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« Reply #9 on: August 20, 2009, 03:16:07 PM »

LEN SILVA - you wrote -->
 "...The alternator (assuming a 50DN or equivalent) will work fine at road speed but idling through a 30 minute traffic jam will kill the batteries in no time......"

Len - you need to do a little resarch before you make BLANKET statements like this

The typical gear driven 50DN is geared at 2.93 to 1 -

at an engine speed of 600 RPMs - a 50DN spins at approx 1800rpm and can produce a max REGULTED output of approx 4500 watts ( 165 amps at 28 volts)
at an engine speed of 1000RPMs - the max REGULATED output jumps to almost 7000 watts

even at IDLE - that's more than enough to overcome any inverter loses / still charge the bus batteries / and run a standard 13kbtu-15kbtu rooftop air conditioner

I'm just getting damn tired of all the MISINFORMATION


and yes I can back this up with my maintenance manual spec for the 50DN


Pete RTS/Daytona
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« Reply #10 on: August 20, 2009, 05:17:43 PM »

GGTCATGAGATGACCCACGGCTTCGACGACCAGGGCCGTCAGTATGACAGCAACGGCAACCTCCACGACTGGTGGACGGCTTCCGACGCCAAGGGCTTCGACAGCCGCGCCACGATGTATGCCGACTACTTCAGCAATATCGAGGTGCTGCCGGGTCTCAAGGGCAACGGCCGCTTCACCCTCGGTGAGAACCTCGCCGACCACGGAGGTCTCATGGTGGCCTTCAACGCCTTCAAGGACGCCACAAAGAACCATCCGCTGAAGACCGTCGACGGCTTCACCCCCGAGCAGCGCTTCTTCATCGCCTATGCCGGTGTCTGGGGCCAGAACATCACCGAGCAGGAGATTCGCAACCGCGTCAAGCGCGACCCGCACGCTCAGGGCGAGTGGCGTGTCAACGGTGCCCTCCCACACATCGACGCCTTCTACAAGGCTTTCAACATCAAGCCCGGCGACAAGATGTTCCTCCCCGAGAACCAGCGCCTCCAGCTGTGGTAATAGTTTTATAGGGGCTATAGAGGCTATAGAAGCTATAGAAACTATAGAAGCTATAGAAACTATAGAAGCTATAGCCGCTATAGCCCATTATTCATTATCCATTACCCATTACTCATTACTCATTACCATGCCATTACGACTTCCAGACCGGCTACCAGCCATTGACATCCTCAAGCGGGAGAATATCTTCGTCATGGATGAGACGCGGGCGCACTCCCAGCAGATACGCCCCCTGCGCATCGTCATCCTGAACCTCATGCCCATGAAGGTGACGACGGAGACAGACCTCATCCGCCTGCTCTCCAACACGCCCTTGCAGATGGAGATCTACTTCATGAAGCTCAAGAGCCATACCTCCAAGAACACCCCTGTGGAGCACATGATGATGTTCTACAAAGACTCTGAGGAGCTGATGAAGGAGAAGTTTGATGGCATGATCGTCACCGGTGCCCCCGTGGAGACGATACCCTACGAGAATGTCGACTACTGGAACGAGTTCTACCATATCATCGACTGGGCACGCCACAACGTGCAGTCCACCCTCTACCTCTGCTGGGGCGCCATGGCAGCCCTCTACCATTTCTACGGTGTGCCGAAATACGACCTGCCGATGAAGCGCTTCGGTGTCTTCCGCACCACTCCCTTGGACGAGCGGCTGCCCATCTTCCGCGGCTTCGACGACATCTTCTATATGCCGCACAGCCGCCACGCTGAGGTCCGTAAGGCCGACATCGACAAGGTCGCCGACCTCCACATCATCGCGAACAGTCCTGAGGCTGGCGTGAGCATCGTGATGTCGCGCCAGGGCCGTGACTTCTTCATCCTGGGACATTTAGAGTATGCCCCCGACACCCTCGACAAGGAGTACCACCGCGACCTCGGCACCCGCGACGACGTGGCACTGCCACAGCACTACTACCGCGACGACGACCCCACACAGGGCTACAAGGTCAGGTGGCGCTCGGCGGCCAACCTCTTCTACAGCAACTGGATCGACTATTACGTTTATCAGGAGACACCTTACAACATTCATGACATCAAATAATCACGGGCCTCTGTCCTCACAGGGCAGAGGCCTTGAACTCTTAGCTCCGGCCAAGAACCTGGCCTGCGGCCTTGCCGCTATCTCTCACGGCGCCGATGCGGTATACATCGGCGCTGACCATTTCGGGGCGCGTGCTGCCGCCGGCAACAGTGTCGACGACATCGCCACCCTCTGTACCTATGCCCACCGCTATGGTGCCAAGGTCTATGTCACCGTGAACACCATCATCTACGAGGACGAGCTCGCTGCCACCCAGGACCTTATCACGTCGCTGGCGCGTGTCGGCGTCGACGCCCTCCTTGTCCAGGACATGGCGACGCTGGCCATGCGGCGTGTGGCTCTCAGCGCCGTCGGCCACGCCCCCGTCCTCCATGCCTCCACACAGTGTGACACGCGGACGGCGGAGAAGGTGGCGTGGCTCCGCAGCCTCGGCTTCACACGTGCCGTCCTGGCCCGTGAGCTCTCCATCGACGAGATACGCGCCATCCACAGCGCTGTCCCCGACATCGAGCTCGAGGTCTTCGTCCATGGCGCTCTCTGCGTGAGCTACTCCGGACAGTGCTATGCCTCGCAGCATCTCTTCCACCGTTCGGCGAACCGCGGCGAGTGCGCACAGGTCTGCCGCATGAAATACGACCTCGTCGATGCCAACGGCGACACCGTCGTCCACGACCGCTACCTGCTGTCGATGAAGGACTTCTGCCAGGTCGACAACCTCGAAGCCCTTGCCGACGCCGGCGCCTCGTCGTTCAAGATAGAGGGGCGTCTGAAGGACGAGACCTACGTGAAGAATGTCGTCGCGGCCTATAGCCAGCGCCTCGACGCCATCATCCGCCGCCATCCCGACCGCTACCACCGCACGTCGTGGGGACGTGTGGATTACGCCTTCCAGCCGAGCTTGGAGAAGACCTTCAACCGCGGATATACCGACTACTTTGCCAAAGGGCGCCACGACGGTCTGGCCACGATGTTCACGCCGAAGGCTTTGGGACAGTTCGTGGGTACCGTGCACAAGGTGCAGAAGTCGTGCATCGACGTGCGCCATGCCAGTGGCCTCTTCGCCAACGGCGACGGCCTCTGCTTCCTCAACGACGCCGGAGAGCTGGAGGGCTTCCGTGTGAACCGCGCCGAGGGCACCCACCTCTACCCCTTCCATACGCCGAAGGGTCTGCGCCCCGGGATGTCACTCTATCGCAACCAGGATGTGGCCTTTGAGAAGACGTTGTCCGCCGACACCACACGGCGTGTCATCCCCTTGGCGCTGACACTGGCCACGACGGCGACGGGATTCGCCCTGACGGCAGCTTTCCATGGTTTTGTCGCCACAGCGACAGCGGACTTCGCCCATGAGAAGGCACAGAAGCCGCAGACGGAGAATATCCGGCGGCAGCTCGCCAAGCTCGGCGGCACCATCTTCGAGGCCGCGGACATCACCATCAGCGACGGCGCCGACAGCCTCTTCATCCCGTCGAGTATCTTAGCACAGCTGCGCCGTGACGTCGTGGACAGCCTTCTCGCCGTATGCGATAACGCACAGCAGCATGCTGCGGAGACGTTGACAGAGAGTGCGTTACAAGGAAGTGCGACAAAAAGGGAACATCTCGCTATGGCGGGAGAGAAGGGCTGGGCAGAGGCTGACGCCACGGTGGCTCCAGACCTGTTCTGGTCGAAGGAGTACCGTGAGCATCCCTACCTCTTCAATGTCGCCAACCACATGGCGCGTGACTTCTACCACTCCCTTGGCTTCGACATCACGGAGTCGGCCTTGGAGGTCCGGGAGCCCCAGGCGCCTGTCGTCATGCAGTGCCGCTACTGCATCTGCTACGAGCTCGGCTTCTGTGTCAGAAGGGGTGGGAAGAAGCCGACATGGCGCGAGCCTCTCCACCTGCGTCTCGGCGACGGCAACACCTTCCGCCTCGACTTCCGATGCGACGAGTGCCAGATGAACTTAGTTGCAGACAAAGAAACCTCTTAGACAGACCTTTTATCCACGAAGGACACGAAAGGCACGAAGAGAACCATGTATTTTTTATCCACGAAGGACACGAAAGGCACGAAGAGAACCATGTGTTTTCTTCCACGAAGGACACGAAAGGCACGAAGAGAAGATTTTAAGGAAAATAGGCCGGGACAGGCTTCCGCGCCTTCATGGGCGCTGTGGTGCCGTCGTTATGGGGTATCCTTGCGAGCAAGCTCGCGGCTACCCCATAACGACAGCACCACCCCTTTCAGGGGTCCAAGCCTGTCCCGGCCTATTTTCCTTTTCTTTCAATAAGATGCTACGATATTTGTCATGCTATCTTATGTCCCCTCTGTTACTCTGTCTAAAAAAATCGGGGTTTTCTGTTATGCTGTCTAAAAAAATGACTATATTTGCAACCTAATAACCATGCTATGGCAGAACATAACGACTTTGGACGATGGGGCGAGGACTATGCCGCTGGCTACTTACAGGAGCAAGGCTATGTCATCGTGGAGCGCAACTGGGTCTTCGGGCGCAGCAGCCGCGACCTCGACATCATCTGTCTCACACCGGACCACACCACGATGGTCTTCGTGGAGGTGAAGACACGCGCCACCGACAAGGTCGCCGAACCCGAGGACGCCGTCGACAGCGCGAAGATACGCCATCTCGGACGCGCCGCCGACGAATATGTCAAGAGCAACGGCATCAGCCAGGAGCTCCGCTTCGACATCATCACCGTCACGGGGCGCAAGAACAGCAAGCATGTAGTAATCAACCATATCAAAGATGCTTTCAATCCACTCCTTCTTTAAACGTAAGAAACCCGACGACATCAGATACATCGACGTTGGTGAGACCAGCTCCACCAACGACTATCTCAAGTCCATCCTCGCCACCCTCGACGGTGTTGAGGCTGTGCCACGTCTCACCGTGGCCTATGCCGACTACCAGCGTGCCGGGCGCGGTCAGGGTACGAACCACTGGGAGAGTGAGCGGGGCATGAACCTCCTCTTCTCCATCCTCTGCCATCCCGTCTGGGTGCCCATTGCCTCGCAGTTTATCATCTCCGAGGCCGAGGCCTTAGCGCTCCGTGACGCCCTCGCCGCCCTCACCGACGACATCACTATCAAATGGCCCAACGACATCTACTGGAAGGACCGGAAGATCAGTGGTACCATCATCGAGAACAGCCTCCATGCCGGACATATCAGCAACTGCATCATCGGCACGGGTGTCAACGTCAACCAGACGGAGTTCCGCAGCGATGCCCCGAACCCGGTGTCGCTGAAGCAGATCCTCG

Pete,

My Bad.

That was my experience with one 12 volt Eagle Entertainer, and I never got to fully check it out before it went out on another trip.  Could have been a bad alternator, regulator, loose belts etc.  Driver said he was stuck in traffic for an hour and the inverter kicked out for low bat.  Came back when he got back up to speed.

So, I'm sorry for any mis-information I put out.

I don't know what kind of bus Josh has but he did say 12 volts.

Len
« Last Edit: August 20, 2009, 05:21:04 PM by Len Silva » Logged


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« Reply #11 on: August 20, 2009, 06:46:35 PM »

Come on Guy's...

The original poster said he was new to this and didn't know anything about inverters.

He asked if it would work. Which it didn't for reasons that the rest of us are aware.